Ah, a typical conversation between 7th and 8th graders using AIM. How intellectual. If you can’t follow along, Pure Talk USA has you covered with their cheat sheet of the
texting lingo. All of this was really emphasized with the popular Cingular commercial that many know as “idk my bff Jill”. But sadly, this era is coming to an end as AIM is officially ending on December 15th after two decades.
Hold up, let’s take a step back. AIM is AOL’s signature instant messaging service. It was released in May 1997 for Microsoft Windows, and was popular in the late 1990s and early 2000s, capturing approximately 52% of the United States as users. However, this wasn’t the first instant messaging platform.
1961: Massachusetts Institute of Technology’s Computation Center created a system called “Compatible Time-Sharing System (CTSS) that allowed up to 30 individuals to log in at the same time and send messages to each other like email.
1980: BBS (Bulletin Board System) – System that allowed users to upload and download software and exchange direct messages.
1982: AOL is released as “Commodore 64 PC”. Charges users a monthly fee to send messages via modem. Receiver has option to respond or ignore.
2005: Google Talk
2008: Facebook Chat
2011: iMessage & Facebook Messenger
Email was too formal. Instant messaging was taking over. As a WSJ eloquently put it, formality fell away. “Are you there?” suddenly became “u there”. One of my friends named Kyle Burnett who liked to surf became kbsurfer56, and although AIM might die, the screen names never will.
The best part about these services was that it allowed users to connect with others throughout the entire world without it costing an arm and a leg, but it also became a commonality to chat with your friend who was sitting three feet away from you. Facebook and WhatsApp reached more than 20 countries in 2015 and has many more to go.
But what made it become so prevalent? The added feature of informing when someone was replying made AIM addictive. You would sit there in suspense, staring intensely at the computer screen, trying as hard as possible not to blink until a new message popped up. It became a daily waiting game. Sound familiar? That’s because Apple’s iPhone does the same thing with the three, ominous dots when someone is typing.
AIM was the original facilitator of planning, flirting, homework sharing, and so much more. It was what middle schoolers looked forward to ALL DAY after they finished their homework. It was the “social language whose cornerstone is the rectangle in your pocket.” Without AIM, other instant messaging such as Facebook messenger, WeChat, GroupMe, and even texting may not have existed. The chat-app industry is now worth multiple billions of dollars and it owes it all to AIM.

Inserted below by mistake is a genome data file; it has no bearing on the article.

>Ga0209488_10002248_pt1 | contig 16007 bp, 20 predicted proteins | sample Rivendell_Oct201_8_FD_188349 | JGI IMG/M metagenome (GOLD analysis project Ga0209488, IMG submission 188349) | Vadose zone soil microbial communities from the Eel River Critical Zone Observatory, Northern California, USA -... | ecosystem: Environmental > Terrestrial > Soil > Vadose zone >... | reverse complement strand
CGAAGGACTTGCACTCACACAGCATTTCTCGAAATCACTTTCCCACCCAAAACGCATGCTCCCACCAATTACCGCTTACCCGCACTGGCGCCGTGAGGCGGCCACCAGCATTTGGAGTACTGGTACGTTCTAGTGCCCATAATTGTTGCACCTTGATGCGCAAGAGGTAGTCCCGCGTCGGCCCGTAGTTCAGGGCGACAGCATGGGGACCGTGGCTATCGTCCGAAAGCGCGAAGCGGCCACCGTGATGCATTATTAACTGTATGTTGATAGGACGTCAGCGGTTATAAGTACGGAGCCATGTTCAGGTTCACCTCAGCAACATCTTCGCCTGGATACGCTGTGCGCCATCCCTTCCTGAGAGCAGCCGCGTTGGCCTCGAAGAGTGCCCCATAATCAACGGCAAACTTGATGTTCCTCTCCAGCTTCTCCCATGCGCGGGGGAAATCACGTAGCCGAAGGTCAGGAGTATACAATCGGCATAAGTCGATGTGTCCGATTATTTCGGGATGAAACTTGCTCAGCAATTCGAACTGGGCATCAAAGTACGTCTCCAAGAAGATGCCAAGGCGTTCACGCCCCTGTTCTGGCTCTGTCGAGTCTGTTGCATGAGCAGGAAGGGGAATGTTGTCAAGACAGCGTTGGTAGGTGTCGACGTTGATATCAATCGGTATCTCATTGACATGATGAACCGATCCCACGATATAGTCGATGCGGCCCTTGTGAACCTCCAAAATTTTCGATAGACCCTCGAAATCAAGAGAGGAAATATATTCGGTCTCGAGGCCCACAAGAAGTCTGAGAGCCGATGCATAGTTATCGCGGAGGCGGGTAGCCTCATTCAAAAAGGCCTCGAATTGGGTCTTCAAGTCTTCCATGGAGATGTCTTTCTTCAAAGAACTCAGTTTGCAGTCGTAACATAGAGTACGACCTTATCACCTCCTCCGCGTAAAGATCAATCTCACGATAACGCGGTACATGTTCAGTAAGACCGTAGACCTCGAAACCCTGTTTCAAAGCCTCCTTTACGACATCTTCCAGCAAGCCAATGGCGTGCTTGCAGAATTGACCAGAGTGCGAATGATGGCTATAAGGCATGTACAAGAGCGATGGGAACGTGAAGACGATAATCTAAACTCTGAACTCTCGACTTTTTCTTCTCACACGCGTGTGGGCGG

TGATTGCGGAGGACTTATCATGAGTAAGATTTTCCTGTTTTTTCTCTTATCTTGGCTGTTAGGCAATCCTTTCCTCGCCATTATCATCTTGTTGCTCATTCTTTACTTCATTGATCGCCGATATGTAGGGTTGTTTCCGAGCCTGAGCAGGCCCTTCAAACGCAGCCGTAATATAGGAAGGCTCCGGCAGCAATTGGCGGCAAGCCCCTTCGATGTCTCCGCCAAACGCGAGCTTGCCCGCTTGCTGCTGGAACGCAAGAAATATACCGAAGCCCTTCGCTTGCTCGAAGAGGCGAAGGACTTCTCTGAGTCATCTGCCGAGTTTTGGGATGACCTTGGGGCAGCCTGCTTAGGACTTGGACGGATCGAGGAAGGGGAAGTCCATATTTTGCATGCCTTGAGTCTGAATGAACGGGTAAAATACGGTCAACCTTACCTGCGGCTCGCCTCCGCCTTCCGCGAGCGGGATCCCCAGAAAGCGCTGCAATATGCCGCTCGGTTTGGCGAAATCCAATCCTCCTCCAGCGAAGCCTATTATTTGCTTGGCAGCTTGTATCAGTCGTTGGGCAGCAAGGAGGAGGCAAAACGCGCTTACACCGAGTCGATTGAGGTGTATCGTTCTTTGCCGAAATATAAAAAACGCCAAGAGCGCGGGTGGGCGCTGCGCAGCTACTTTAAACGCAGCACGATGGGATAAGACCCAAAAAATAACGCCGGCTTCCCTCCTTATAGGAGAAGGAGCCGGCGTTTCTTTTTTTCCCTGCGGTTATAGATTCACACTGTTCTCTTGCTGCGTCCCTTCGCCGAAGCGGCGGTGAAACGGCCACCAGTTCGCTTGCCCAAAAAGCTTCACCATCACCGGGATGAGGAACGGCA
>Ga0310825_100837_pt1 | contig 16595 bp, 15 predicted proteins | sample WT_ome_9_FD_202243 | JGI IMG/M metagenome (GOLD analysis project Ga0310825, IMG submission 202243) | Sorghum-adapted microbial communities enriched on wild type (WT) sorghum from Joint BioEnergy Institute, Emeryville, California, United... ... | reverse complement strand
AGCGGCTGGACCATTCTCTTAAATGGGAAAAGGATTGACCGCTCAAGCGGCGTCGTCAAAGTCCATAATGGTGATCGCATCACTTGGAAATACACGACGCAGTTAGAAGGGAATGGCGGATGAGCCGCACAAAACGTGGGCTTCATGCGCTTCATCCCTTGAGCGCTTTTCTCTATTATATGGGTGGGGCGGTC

According to eMarketer, in 2015, more than 1.4 billion consumers meaning 75% of smartphone users used a messaging app at least once a month in 2015 used the phone messaging app industry. CNBC posted an article in 2014 claiming that the messaging app industry would generate almost $25 billion by 2017 along with 2.9 billion users. Staying alive in the industry is difficult due to the competition between the services, but only one service can take responsibility for the booming market and that is AIM.
So how does everyone feel about their teenage years going away? I interviewed some family and friends to find out:
Question: How do you feel about AIM ending after 20 years?
Courtney, 33: Lol. I feel fine…I haven’t used it in 10 years. Really don’t need it with text.
Chris, 33: I’m devastated. I used to spend hours on it every day. We used to give out AIM screen names instead of phone numbers.
Andrew, 21: Didn’t know people still used it. Not that sentimental about it.
Sean, 18: Not really surprised since there are many more services now that have much more features in their chat services and overall make communication a lot easier than AIM ever did.
Caitlin: 21: That’s a heartbreaker!!! It was literally the first advanced form of communication we used as kids.
As Thomas Husson, an analyst who follows emerging technology mentioned, in the recent WSJ article about AIM, “It’s the end of an era for the first generation of internet users.” The simplicity of the platform was what attracted its large user base initially. Similarly, Apple’s simplicity of its products is what has made it boom. Believe it or not, AIM is still being used in the business world, sparking some controversy among the news on Friday. Physical traders still use AIM to “conduct daily business such as transacting gas trades and scheduling deliveries. Where will they go next? Intercontinental Exchange is attempting to sway users to its ICE IM chat claiming that users can keep their existing handles. Will it work?
What do you think of AIM ending? Let me know in the comments section below. gts, gts. gtg. brb! Ttyl, ISYS6621.